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Read all the editors' answers to Duotrope's interview question: What do submitters most often get wrong about your submissions process? Learn more.
Here is a small sampling from our recent Editor Interviews. We have interviewed over 1,600 editors.
Q: What do submitters most often get wrong about your submissions process?
A: They bookmark the "Submit" page and disregard our closed for reading period which occur for 30 days, 15 days before we publish an issue and 15 days after.
A: Our word count is important. Please don’t submit anything longer than 2,500 words.
A: We haven't had many problems with submissions. Sometimes pdfs cause trouble because they can be difficult to copy and paste. Sometimes a submitter will fail to include a brief bio, but we can get this later if we accept the work.
A: Read our guidelines through and follow them, please! It makes it much easier for us to look over all your submissions.
A: We publish many categories of work. Some submitters make their offering in the wrong category, sending it it to the wrong screeners. This delays our process and results in longer wait times for submitters watching their inboxes for our responses.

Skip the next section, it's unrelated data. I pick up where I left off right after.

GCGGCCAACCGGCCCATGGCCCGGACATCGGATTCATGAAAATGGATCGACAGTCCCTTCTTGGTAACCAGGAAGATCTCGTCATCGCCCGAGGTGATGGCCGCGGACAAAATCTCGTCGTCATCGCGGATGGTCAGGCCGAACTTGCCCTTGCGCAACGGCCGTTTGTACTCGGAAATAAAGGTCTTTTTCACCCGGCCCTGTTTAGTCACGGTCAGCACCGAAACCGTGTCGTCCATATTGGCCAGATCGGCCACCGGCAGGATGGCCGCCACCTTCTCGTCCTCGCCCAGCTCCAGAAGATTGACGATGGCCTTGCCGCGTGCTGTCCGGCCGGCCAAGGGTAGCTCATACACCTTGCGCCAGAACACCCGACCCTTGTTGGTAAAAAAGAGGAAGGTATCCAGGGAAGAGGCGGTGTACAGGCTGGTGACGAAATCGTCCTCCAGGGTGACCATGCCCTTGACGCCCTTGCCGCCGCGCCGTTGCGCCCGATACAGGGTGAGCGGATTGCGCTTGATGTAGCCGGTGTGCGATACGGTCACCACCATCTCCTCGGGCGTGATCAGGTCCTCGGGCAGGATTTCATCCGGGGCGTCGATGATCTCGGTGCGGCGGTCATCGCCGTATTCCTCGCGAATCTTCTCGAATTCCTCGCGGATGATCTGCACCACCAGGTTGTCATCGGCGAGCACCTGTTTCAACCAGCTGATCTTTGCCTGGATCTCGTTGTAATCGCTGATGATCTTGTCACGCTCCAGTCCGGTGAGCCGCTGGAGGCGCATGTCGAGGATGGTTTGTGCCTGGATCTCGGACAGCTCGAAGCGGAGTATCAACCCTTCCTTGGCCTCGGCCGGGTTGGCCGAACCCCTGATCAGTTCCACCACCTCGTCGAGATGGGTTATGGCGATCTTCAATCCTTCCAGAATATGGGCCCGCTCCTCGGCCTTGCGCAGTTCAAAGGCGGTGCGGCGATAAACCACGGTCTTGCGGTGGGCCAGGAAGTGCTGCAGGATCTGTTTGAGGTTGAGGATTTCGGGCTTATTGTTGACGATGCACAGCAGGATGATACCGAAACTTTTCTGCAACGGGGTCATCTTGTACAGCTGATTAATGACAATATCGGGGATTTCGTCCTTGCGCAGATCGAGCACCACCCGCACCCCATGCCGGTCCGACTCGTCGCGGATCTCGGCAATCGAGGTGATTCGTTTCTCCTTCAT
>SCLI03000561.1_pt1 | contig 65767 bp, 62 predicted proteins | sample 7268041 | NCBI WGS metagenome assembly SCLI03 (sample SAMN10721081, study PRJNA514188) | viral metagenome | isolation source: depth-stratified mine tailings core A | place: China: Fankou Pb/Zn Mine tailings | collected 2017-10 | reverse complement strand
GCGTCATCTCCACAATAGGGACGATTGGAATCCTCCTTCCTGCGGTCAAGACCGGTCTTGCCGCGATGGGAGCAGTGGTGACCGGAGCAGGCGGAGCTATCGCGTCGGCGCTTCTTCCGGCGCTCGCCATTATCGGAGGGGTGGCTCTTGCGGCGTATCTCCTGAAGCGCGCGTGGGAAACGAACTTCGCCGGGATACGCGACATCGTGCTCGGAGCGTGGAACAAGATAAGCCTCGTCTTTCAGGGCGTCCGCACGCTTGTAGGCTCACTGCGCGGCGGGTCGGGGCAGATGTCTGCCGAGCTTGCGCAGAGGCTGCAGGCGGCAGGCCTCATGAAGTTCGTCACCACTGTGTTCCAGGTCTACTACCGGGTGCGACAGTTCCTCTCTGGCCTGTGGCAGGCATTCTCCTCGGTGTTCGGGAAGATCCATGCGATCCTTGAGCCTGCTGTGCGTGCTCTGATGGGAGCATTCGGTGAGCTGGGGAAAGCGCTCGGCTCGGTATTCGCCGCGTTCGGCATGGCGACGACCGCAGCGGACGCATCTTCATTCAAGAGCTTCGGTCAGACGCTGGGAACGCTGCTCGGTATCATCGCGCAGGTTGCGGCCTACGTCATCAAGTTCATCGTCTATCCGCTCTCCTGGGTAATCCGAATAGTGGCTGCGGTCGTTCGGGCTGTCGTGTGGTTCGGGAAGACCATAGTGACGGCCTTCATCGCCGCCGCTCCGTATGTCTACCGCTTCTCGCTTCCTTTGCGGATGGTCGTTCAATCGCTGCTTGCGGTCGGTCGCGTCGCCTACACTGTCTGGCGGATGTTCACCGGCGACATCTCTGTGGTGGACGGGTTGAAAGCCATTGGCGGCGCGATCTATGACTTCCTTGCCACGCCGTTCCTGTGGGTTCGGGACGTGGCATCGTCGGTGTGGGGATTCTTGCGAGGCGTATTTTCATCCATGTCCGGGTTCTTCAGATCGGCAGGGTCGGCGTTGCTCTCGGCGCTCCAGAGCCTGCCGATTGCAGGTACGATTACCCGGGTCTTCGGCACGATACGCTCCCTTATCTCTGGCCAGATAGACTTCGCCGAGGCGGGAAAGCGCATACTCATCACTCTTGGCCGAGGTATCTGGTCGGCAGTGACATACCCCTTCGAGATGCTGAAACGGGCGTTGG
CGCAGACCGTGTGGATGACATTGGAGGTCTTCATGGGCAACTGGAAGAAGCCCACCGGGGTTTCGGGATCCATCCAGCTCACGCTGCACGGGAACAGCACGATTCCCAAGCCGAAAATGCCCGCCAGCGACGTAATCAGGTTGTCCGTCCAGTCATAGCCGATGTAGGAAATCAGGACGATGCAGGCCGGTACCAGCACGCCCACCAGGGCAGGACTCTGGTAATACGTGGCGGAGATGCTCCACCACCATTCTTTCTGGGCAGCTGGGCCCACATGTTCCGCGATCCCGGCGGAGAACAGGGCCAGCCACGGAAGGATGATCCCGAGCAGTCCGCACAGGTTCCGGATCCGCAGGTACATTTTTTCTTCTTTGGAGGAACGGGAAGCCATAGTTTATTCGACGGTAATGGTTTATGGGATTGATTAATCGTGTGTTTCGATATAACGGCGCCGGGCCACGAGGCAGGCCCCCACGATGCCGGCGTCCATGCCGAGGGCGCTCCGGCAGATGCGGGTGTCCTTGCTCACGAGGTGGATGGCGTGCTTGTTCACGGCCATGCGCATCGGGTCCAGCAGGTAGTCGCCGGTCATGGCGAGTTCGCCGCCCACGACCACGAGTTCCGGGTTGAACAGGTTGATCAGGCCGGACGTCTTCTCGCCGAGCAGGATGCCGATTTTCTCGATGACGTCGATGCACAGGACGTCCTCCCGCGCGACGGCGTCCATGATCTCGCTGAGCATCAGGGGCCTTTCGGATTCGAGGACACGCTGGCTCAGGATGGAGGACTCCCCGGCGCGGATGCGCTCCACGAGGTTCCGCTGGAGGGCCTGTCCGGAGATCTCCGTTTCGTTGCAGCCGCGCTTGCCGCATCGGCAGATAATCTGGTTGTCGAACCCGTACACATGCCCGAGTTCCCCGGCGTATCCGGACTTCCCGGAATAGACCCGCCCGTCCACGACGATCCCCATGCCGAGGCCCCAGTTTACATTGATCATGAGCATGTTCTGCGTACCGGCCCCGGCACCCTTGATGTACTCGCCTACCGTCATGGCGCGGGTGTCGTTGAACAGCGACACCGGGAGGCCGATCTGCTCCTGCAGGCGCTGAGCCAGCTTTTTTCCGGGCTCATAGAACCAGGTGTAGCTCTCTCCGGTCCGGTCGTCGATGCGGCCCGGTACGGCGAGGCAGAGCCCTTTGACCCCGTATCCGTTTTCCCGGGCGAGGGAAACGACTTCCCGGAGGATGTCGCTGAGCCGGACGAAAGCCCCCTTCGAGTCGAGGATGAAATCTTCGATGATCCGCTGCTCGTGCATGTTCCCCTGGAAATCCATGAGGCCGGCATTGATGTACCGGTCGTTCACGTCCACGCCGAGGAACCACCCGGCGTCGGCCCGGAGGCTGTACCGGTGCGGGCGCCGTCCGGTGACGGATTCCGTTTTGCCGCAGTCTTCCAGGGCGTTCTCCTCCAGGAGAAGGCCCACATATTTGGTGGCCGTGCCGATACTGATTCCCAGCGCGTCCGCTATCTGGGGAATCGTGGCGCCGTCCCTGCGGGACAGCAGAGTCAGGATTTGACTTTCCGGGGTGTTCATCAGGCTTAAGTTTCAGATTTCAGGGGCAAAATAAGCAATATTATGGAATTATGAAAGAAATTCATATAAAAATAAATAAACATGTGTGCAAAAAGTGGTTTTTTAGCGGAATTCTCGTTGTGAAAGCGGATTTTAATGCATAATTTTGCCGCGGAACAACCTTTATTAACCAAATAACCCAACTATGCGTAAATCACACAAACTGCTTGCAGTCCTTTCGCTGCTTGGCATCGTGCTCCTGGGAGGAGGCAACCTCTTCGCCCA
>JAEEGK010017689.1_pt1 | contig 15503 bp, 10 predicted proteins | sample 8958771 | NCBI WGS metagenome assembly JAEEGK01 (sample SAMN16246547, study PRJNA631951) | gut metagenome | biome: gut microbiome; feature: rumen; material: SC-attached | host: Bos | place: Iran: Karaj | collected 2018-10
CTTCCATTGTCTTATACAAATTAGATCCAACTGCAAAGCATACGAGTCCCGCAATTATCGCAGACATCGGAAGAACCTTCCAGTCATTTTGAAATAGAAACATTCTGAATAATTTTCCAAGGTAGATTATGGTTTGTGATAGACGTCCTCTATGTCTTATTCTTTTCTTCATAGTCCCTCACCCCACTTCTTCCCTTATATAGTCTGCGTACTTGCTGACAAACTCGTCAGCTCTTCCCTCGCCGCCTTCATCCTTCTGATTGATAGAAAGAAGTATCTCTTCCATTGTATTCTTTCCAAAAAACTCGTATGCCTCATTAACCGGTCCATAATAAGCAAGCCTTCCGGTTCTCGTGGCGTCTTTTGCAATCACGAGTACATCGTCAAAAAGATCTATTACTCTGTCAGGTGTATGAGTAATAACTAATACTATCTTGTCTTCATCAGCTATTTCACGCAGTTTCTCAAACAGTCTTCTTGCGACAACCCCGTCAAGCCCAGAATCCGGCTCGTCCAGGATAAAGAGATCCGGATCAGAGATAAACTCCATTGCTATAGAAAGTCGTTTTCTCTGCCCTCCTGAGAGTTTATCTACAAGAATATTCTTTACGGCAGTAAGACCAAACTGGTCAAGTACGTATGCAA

A: Shockingly, the thing contest submitters get wrong most often is to leave their names in the body of their manuscript when the submissions guidelines clearly state that we read our submissions "blind" and their submission will be disqualified if their name appears in the manuscript. Following submissions guidelines is very important!
A: Submitters sometimes try to make changes long after we've accepted the piece and close to publication. If we accept the piece, we really don't want to be juggling last-minute requests for major changes.
A: I think submitters might think that because we're student-run, we're not going to take the process seriously, which couldn't be farther from the truth. Every piece with even slight promise gets multiple read-throughs, and there's always some sort of aggressive debate. We feel strongly about our publication, and sometimes that means yelling.
A: Proof read, proof read, proof read.
A: I think they forget to submit. We need more submissions!
A: Often, they are impatient. We are a small publisher and only produce four books/year. It takes time to do what we do. Frequently there is rewriting on the author's part. When the work is the best it can be, then, we publish. If people are patient and work with us, we have done great things. I am proud of our work, and our people are committed to this labor of love.
A: The chapbooks are read blind by the judge, so we ask that poets not include their names or contact info anywhere on the manuscript. But we usually get a few submissions that include contact info on the manuscript. Be sure to read the submission guidelines!